EPA’s Endangerment Finding Relies Heavily on Flawed IPCC Report

May 6, 2010

EPA’s Endangerment Finding Relies Heavily on Flawed IPCC Report

Sensenbrenner: Staff Report Finds EPA Record Insufficient to Support Climate Regulations

Washington, D.C. –A report issued today by the House Select Committee on Energy Independence and Global Warming Republican staff found that the United Nations’ climate science panel should not be used to justify Environmental Protection Agency’s extensive global warming regulations, Select Committee Ranking Republican Rep. Jim Sensenbrenner (Wis.) said.

“If the EPA is going to claim authority to launch the largest regulatory program in history, it is not enough for the agency to accept wholesale the U.N.’s findings—it has to develop an independent scientific record,” Sensenbrenner said. “Already there are efforts to whitewash the Climategate scandal and ignore the serious concerns about transparency and reliability that plague the U.N.’s work on climate science. Climategate has taught us that many of the U.N.’s climate findings are wrong, and some may even be fraudulent. This report shows that the U.N. panel’s work isn’t strong enough to support the global warming taxes being proposed by the EPA.”
 
“The Unsettling Science behind EPA’s Endangerment Finding” shows that the EPA should not rely on the U.N.’s International Panel on Climate Change (IPCC) to support the so-called “Endangerment Finding” it issued last year. The finding clears the way for the EPA to regulate carbon dioxide, a major byproduct of fossil fuel use. Restricting carbon dioxide emissions will result in higher energy costs, effectively levying an unseen fuel tax that several studies show would be a major drag on the economy.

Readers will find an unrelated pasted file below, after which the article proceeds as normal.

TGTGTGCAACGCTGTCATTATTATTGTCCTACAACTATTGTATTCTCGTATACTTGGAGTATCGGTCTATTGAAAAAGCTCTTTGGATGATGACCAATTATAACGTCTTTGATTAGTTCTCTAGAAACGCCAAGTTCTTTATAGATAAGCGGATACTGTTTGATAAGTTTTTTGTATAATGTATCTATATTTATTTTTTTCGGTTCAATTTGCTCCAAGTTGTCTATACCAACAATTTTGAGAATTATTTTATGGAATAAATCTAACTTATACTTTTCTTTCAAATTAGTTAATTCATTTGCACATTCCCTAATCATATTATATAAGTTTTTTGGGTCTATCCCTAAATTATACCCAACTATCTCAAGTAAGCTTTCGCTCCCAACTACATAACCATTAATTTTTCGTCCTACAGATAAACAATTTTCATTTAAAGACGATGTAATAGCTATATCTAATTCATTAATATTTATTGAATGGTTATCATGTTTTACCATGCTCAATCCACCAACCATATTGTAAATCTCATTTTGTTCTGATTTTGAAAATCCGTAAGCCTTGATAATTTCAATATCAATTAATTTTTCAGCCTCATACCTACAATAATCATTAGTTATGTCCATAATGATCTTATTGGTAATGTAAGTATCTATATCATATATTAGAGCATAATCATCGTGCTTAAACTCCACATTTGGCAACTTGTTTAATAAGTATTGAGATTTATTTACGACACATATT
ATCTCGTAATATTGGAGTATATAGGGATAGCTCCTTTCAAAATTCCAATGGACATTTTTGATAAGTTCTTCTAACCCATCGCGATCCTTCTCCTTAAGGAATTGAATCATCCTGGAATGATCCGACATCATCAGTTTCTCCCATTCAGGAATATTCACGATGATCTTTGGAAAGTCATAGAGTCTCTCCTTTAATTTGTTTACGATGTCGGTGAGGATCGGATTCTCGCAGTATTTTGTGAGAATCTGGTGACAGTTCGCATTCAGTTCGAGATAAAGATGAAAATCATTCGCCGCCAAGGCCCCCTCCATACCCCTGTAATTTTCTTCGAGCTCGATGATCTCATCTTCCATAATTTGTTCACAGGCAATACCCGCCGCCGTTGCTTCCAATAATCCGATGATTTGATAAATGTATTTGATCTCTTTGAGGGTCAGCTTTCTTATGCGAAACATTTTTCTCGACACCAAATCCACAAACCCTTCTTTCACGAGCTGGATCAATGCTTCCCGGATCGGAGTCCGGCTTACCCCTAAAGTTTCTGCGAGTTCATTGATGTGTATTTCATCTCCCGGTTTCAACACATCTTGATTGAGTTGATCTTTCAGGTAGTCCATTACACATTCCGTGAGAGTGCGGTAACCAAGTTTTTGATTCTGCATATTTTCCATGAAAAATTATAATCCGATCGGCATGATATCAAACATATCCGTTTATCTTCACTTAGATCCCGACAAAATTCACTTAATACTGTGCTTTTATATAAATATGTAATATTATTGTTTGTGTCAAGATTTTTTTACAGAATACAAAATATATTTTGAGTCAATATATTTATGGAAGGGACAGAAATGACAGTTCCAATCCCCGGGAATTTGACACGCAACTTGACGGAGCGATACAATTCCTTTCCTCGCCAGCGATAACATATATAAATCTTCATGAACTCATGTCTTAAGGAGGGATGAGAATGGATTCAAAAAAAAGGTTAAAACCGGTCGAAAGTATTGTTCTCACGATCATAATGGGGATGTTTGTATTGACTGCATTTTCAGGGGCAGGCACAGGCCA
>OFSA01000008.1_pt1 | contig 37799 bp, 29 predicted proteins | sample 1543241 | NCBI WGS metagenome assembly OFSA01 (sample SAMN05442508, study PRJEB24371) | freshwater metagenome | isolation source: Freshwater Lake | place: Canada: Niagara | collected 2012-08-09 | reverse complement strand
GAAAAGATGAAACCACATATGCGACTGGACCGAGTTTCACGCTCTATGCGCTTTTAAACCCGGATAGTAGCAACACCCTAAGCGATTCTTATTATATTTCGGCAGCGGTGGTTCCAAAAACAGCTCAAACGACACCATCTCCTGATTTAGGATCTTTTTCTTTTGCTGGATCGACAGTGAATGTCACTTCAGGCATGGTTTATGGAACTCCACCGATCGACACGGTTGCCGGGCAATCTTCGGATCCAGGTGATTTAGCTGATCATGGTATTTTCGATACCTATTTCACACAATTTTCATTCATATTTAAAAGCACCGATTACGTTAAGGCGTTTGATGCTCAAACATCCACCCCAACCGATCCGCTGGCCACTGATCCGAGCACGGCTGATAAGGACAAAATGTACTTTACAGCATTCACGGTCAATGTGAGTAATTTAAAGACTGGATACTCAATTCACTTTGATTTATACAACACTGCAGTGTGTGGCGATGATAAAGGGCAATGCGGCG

Several recently-discovered errors highlight the procedural flaws used in assembling the IPCC study and show that each error overstated the environmental impacts of climate change, the report said. Instances of IPCC errors include: 1) A sloppily-sourced claim that Himalayan glaciers would disappear by 2035. 2) Reliance on an unpublished study to claim the world has suffered rising costs due to catastrophic weather events, where the author later said there was insufficient evidence to support the claim. 3) Stating that 55 percent of the Netherlands is below sea level, when in fact, only 26 percent is. 4) Failure to support the claim that Africa’s agricultural output would be reduced by 50 percent by 2020.
 
The Climategate scandal has also undercut the credibility of the IPCC, the report found. Uncovered e-mails sent between scientists at the University of East Anglia’s Climatic Research Unit show a pattern of data manipulation and secrecy that undermine the British academic body’s credibility. Some of the e-mails show CRU researchers plotting to avoid Freedom of Information requests, a violation of United Kingdom law. Much of the CRU’s work is used to support the IPCC’s studies, the report shows.
 
Both EPA and Office of Management and Budget guidelines state that an agency must base any regulatory proposal on science that is clear and transparent. OMB guidelines further state that simply because a study is peer-reviewed doesn’t mean it fulfills the requirement that the results are transparent and replicable.
 
One senior EPA staff member warned officials that the agency should not rely so heavily on the IPCC to support the endangerment finding, and assembled a report that included more up-to-date scientific studies. Political appointees at the EPA kept Dr. Alan Carlin’s report out of the EPA’s endangerment finding record, arguing that the Administration had already decided to move forward with an endangerment finding. Additionally, the Select Committee report showed that EPA officials punished Dr. Carlin by reassigning him to menial tasks and forbidding him to do any more research on climate change science.
 

Click here for the report.

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